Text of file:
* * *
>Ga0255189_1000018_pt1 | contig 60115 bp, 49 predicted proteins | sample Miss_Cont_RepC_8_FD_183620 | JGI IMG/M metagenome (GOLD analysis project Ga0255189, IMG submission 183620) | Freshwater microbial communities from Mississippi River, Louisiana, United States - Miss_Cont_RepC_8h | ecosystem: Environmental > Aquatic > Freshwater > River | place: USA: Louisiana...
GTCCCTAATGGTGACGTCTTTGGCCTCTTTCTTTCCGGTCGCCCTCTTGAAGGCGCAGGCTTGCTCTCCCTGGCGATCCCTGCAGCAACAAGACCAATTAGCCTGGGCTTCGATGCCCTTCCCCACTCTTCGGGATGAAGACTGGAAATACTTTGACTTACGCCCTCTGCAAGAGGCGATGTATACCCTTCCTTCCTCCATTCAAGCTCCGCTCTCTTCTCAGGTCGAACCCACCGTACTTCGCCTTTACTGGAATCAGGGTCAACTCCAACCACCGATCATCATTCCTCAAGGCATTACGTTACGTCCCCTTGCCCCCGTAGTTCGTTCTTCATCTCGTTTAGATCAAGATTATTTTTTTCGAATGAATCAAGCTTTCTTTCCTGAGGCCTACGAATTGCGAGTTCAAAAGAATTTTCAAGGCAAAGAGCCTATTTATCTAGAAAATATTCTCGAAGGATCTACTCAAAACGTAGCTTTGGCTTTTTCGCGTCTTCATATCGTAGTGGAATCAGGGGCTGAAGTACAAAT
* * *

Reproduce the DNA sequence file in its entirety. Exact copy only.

>Ga0255189_1000018_pt1 | contig 60115 bp, 49 predicted proteins | sample Miss_Cont_RepC_8_FD_183620 | JGI IMG/M metagenome (GOLD analysis project Ga0255189, IMG submission 183620) | Freshwater microbial communities from Mississippi River, Louisiana, United States - Miss_Cont_RepC_8h | ecosystem: Environmental > Aquatic > Freshwater > River | place: USA: Louisiana...
GTCCCTAATGGTGACGTCTTTGGCCTCTTTCTTTCCGGTCGCCCTCTTGAAGGCGCAGGCTTGCTCTCCCTGGCGATCCCTGCAGCAACAAGACCAATTAGCCTGGGCTTCGATGCCCTTCCCCACTCTTCGGGATGAAGACTGGAAATACTTTGACTTACGCCCTCTGCAAGAGGCGATGTATACCCTTCCTTCCTCCATTCAAGCTCCGCTCTCTTCTCAGGTCGAACCCACCGTACTTCGCCTTTACTGGAATCAGGGTCAACTCCAACCACCGATCATCATTCCTCAAGGCATTACGTTACGTCCCCTTGCCCCCGTAGTTCGTTCTTCATCTCGTTTAGATCAAGATTATTTTTTTCGAATGAATCAAGCTTTCTTTCCTGAGGCCTACGAATTGCGAGTTCAAAAGAATTTTCAAGGCAAAGAGCCTATTTATCTAGAAAATATTCTCGAAGGATCTACTCAAAACGTAGCTTTGGCTTTTTCGCGTCTTCATATCGTAGTGGAATCAGGGGCTGAAGTACAAAT